Guest Blog: When The Wheel Doesn't Squeak, But It Still Needs Grease
By: Loren Shlaes, OTR
Certified Teacher of the Alexander Technique
The mother of a little boy I treat is just dreading the beginning of the school year. She is very frustrated at having to deal with the bureaucracy of the public school he attends, which is refusing to provide him with any extra assistance, although he clearly has sensory issues. The reason? His method of dealing with his sensitivities, which are severe, is to shut down. He is very quiet, never acts out, never makes the slightest bit of trouble for anyone, just folds himself up into a silent ball of misery at his desk and leaves his body.
No one ever suspected he had any issues until near the end of first grade, when someone noticed that his handwriting was illegible and that he was way behind in reading, although he is very bright and has a strong work ethic. The school put him in a short term intensive reading program, which helped catch him up to his classmates, but when the program ended he wasn’t capable of continuing to keep up or to retain the gains he had made.
He was then evaluated by one of my colleagues, who found plenty of issues to treat, but told his mother that her child wouldn’t qualify for services through the New York City Board of Education, since he didn’t demonstrate any learning disabilities or delays in his visual motor or visual perceptual functioning. His issues were purely sensory: a high degree of auditory defensiveness, a chronic low arousal state, and depressed vestibular functioning. His sensitivity to sound is so severe that his mother told me that he looks ill at the end of the school day — ghastly pale with red rimmed eyes. He often can’t manage to eat his lunch in the noise and chaos of the cafeteria, so on top of everything else, he has to cope with hunger and low blood sugar all afternoon.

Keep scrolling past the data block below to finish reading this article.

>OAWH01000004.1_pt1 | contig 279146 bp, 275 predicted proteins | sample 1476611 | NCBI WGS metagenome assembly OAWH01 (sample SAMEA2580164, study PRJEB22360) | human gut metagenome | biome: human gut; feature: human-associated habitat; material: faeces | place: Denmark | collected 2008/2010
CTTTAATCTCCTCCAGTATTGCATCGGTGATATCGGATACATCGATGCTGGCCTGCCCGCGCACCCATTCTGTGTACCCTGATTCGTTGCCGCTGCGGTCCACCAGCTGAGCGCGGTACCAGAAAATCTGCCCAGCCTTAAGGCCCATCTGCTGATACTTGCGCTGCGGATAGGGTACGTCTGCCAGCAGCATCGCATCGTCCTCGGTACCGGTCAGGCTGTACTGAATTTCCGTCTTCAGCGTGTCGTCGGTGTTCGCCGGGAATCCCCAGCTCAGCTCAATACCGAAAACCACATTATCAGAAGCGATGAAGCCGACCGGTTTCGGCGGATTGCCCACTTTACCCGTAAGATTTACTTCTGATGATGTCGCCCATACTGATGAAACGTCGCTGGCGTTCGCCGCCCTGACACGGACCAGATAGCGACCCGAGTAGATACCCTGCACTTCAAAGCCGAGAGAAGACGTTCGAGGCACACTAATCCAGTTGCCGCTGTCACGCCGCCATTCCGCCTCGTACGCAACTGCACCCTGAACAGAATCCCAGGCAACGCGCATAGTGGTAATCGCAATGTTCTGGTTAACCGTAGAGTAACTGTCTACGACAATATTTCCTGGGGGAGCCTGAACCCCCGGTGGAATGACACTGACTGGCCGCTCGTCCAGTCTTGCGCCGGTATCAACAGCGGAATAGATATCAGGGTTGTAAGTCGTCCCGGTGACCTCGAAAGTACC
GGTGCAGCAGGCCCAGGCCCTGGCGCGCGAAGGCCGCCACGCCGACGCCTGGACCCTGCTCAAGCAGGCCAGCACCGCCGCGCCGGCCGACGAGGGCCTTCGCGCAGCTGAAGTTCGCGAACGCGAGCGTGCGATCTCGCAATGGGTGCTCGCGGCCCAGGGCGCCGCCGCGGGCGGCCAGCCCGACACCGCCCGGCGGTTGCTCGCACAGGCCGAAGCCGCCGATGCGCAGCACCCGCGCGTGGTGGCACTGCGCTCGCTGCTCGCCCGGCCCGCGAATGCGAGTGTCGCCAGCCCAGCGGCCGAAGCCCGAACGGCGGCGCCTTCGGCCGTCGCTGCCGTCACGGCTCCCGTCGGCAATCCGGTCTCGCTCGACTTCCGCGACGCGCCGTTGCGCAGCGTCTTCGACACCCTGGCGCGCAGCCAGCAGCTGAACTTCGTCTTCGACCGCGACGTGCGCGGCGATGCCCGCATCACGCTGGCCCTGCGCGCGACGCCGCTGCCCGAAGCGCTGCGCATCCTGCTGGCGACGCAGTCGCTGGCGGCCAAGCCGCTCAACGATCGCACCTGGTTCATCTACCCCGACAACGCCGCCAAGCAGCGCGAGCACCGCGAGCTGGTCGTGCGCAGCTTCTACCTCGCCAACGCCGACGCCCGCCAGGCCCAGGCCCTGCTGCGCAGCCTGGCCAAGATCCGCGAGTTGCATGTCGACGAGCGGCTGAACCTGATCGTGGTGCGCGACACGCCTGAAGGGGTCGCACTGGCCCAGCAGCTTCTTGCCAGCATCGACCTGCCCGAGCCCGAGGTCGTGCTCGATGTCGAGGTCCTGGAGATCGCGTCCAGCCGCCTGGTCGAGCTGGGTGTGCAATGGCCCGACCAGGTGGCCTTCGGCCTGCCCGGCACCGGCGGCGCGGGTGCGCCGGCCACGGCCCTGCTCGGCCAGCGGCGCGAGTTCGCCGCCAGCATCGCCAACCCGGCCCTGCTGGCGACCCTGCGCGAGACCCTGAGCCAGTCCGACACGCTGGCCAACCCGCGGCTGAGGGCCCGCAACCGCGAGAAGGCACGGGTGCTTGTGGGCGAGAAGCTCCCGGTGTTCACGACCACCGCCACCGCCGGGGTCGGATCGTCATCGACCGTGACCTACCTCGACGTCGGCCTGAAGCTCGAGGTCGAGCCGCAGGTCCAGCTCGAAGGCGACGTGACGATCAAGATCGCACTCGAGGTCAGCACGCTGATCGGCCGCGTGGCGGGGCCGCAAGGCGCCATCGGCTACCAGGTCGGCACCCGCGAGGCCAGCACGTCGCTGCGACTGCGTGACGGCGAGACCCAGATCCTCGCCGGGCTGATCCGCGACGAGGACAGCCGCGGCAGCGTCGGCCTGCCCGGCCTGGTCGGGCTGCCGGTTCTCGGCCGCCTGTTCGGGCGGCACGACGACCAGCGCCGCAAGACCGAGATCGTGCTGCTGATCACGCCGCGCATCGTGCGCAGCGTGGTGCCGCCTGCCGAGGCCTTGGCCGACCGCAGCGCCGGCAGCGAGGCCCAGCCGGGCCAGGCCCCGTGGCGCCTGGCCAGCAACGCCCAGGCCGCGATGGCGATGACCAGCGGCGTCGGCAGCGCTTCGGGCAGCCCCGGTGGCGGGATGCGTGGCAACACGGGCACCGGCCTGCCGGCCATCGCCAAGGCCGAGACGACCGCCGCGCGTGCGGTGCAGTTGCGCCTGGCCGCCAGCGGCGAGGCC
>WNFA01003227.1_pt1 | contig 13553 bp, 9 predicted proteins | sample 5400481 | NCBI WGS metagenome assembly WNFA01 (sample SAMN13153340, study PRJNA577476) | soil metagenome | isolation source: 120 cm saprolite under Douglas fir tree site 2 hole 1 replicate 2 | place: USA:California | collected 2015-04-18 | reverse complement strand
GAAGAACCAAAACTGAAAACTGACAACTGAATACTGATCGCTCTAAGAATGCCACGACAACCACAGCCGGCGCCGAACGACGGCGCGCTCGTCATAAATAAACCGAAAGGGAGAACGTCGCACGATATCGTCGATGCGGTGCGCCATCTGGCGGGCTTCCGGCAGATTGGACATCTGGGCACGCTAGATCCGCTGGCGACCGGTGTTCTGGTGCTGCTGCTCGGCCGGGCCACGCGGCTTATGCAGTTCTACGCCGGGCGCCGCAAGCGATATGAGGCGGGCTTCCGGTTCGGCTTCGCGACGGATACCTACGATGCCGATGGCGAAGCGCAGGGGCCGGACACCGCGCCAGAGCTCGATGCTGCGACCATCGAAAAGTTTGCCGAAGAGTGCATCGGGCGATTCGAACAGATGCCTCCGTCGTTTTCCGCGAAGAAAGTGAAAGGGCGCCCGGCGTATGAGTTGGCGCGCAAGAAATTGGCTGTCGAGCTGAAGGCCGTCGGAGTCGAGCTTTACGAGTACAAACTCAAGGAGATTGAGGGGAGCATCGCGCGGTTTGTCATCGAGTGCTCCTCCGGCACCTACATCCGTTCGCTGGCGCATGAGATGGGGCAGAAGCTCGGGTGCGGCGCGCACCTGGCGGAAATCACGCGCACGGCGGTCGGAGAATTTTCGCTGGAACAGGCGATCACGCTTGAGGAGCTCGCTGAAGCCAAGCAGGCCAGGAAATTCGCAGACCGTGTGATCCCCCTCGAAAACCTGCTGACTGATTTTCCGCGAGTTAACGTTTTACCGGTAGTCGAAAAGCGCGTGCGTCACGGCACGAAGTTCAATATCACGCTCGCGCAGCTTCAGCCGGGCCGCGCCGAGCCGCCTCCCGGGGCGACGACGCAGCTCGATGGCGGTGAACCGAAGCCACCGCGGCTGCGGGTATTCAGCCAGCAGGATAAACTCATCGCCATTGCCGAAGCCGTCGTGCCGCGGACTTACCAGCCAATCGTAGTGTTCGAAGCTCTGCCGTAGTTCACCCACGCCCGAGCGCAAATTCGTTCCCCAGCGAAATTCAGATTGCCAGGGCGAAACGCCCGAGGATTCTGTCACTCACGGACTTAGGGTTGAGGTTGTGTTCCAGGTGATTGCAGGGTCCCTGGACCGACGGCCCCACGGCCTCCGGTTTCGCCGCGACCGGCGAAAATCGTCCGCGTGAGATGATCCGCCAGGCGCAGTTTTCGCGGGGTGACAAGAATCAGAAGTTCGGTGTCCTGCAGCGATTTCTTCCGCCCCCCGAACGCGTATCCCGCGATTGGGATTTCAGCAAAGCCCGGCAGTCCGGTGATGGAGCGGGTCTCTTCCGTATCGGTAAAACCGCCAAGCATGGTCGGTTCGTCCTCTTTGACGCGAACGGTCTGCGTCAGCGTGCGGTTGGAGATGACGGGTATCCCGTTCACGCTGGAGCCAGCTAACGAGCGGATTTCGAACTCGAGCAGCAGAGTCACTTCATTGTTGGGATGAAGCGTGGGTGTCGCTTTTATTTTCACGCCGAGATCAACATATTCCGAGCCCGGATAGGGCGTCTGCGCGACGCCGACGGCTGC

Although this child is quite capable of learning, he has been so far prevented from demonstrating his true abilities because his sensory defensiveness, which dominates most of his responses to the noise, chaos, and confusion at school, makes learning and retaining information a huge challenge.
His mother was gearing herself up to talk to the school psychologist about making accommodations for him, like sitting him near the teacher, making sure he had movement breaks, and trying to get him a quiet place to eat his lunch. She didn’t think she would get very far. It appeared, from the school’s point of view, that if a child is not actively behaving in a way that disturbs the class, but sits quietly, there is no problem. No problem means no need for an IEP, and so no special accommodations are required. And certainly no mandate for occupational therapy.
A quiet, withdrawn child who creates no problems other than functioning well behind his abilities is very likely struggling with sensory defensiveness. His method of dealing with it, unlike a hyperactive child whose issues are so easy to pinpoint, is to disappear. In order to prevent a child who presents like this from slipping through the cracks, you’re going to have to advocate for all of the things he will need, along with the added challenge of convincing the people in charge that there is a real issue here.
Just like his classmates who act out, a withdrawn, low arousal child would benefit from sensory integration therapy. At school, just like his brethren who can’t keep still, he needs movement breaks, things to chew or suck on, sips of water, fidget toys, a seat near the teacher, an inflatable cushion to sit on, a pair of ear plugs, a slant board, and all of the accommodations that are made for the ones who are more obvious in demonstrating their distress.
How can we go about educating the system, and ourselves, to be more on the lookout for these children and provide them the help they deserve?
Featured Author: Loren Shlaes, OTR
Many thanks to Loren Shlaes for providing us with this article for our newsletter and website.
Loren Shlaes is a pediatric occupational therapist specializing in sensory integration and school related issues, particularly handwriting. She lives and practices in Manhattan. She blogs at http://www.pediatricOT.blogspot.com/.
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